The fund intervened on behalf of Muslim students in Richardson, Texas, when the principal of their high school prevented them from praying during school at Ramadan.

  • Edina Lekovic

    Edina Lekovic is the Director of Policy and Programming of the Muslim Public Affairs Council.

    She debated the subject of religious accommodation in the public schools on the Fox television program “Big Story Weekend” on July 30, 2007. She said she did not think most Muslims would support a school-sanctioned prayer.

  • Jeremy Gunn

    Jeremy Gunn is director of the American Civil Liberties Union’s new Program on Freedom of Religion and Belief. The ACLU filed an amicus brief in support of UDV.

    He has said some accommodations for Muslims, such as the footbaths at the University of Michigan, are in a murky area of the law. He can discuss religious expression in schools both in the U.S. and throughout the world.

  • William Donohue

    William Donohue is president of the Catholic League for Religious and Civil Rights, an organization that is akin to a Catholic counterpart to the Anti-Defamation League.

    The group aligned itself with the Stop the Madrassa Coalition to challenge public funding of the Khalil Gibran International Academy, an Arabic language charter school, in New York City.

  • Charles Haynes

    Charles C. Haynes is director of the Religious Freedom Education Project at the Newseum and a senior scholar at the First Amendment Center in Washington, D.C. He writes and speaks extensively on religious liberty and religion in American public life.


    He has written that the line between reasonable religious accommodation and the violation of the Establishment Clause is razor-thin and that allowing students to pray during school is reasonable, but that releasing them from class to attend a prayer service on school grounds is a violation of the Constitution. He can discuss cases of religious accommodation in public schools.

  • Salam Al-Marayati

    Salam Al-Marayati is president of the Muslim Public Affairs Council. The group condemned both the Danish cartoons and the violence they spawned.

  • Ihsan Bagby

    Ihsan Bagby is an associate professor of Islamic studies at the University of Kentucky and an expert in Islam and its history and practice in North America. He is one of the authors of the research report “The American Mosque 2011.”

  • Noah Feldman

    Noah Feldman is a professor at Harvard Law School whose specialties include the relationship between law and religion. He gave the keynote address, “Persecution and the Art of Secrecy: An Interpretation of the Mormon Encounter with American Politics,” at a 2007 conference on Mormonism and American politics. He also wrote a July 22, 2007, essay in The New York Times Magazine (subscription required) titled “Orthodox Paradox,” about his drift away from the Orthodox Judaism of his youth. He has a doctorate in Islamic thought and is an expert on Middle East politics and Islamic constitutional law.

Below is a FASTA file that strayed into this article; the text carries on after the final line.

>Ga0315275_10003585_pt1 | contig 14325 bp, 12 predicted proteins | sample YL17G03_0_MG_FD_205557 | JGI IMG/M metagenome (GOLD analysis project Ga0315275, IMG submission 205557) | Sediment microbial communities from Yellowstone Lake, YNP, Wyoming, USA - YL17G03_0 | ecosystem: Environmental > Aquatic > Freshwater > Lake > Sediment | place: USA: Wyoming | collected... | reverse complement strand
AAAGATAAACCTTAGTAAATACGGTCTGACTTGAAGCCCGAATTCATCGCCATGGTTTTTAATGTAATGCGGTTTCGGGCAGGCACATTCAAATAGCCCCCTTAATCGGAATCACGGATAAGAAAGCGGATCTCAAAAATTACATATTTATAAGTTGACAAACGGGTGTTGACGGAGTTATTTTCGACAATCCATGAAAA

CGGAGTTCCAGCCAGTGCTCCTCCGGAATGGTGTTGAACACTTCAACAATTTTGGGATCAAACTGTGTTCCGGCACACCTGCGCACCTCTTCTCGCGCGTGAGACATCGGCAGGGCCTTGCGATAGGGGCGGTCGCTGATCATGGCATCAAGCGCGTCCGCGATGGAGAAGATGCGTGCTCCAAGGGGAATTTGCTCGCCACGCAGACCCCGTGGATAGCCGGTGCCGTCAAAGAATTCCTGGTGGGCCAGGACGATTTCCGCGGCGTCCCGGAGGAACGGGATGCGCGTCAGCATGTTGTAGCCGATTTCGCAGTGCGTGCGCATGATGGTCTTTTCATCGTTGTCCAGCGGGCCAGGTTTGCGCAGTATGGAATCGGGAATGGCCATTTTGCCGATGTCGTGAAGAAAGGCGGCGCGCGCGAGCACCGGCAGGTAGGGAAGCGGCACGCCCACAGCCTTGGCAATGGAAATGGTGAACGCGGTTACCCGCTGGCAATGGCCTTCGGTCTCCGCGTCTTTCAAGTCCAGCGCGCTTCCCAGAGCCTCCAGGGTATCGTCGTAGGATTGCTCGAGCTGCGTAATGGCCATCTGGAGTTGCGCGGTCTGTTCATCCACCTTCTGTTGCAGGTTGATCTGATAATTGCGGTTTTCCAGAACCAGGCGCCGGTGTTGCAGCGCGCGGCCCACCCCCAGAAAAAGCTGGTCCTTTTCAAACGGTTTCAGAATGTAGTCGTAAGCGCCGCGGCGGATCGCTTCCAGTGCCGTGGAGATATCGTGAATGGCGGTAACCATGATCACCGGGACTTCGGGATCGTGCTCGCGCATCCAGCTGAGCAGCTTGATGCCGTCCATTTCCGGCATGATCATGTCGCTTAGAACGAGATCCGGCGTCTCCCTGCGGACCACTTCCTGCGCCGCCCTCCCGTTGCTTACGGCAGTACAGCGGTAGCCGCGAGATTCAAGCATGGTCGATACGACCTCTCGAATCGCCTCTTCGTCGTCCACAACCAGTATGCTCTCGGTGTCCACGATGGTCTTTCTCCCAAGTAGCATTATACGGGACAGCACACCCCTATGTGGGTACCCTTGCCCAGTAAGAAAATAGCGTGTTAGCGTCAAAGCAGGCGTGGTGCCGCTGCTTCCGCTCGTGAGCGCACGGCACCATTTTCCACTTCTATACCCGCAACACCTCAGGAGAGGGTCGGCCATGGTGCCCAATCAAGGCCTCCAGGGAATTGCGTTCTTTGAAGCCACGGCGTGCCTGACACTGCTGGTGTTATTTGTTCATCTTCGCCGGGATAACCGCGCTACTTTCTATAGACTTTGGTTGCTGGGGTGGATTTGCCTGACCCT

• M. Zuhdi Jasser

    M. Zuhdi Jasser is founder and chairman of the American Islamic Forum for Democracy, which promotes separation of mosque and state. He has said that “unusual accommodations” for one faith is not pluralism. AIFD is based in Phoenix, Ariz.

  • Stop the Madrassa Coalition

    Stop the Madrassa Coalition was formed after the opening of Khalil Gibran International Academy, a charter school that focuses on teaching Arabic.

  • Frank J. Gaffney Jr.

    Frank J. Gaffney Jr. is president of the Center for Security Policy, a nonprofit that looks for threats to American security and works to draw public and government attention to those threats. He is a supporter of the Stop the Madrassa Coalition and has been critical of the Khalil Gibran International Academy in New York City.

  • Richard Thompson

    Richard Thompson is president and chief counsel of The Thomas More Law Center in Ann Arbor, Mich., which defended the Dover, Pa., district in a lawsuit that challenged its rules requiring the teaching of intelligent design in public schools.

  • Lisa Soronen

    Lisa Soronen is the Executive Director of the State and Local Legal Center. She can discuss the various lawsuits brought by Muslims and members of other faiths for religious accommodation in the public schools.

  • John W. Whitehead

    John W. Whitehead is president and founder of the Rutherford Institute, a nonprofit organization in Charlottesville, Va., that works to advance religious freedom through litigation, education and advocacy. Although the institute has a Christian doctrinal statement, its services are not limited to Christians.

Regional sources

In the Northeast

  • Mongi Dhaouadi

    Mongi Dhaouadi is the executive director of the Council on American-Islamic Relations’ Connecticut chapter. He can discuss accommodation of Muslim students in Bridgeport, Conn., schools, which assigned a room for Muslim students during lunches at Ramadan.

  • Jay McIntire

    Jay McIntire is the school superintendent of the Brewer School Department in Maine, which has about 800 students. He approved the use of a “wellness room” in one of his former school district’s public schools as a place where students and staff could go to reduce stress. Parents and others raised concerns that meditation, prayer or another religious practice would be performed in the room and that this might constitute an unfair religious accommodation.

    Contact: 207-989-3160.
  • J. Richard Ratcliffe

    J. Richard Ratcliffe is a lawyer in Providence, R.I. As a speaker for the Center for First Amendment Rights in Hartford, Conn., he frequently talks with high school, college and professional groups about the First Amendment.

  • Jay Wexler

    Jay Wexler is a law professor at Boston University who specializes in First Amendment issues, including religious expression in public schools and the public square. In March 2007, he participated in a conference titled “Beyond the Culture Wars: A Leadership Conference on the Future of Religion in the Public Schools” at the First Amendment Center at Vanderbilt University.

  • Bruce Dierenfield

    Bruce Dierenfield is a professor of history at Canisius College in Buffalo, N.Y. He is the author of The Battle Over School Prayer: How Engel v. Vitale Changed America (2007).

  • Rochelle Eisenberg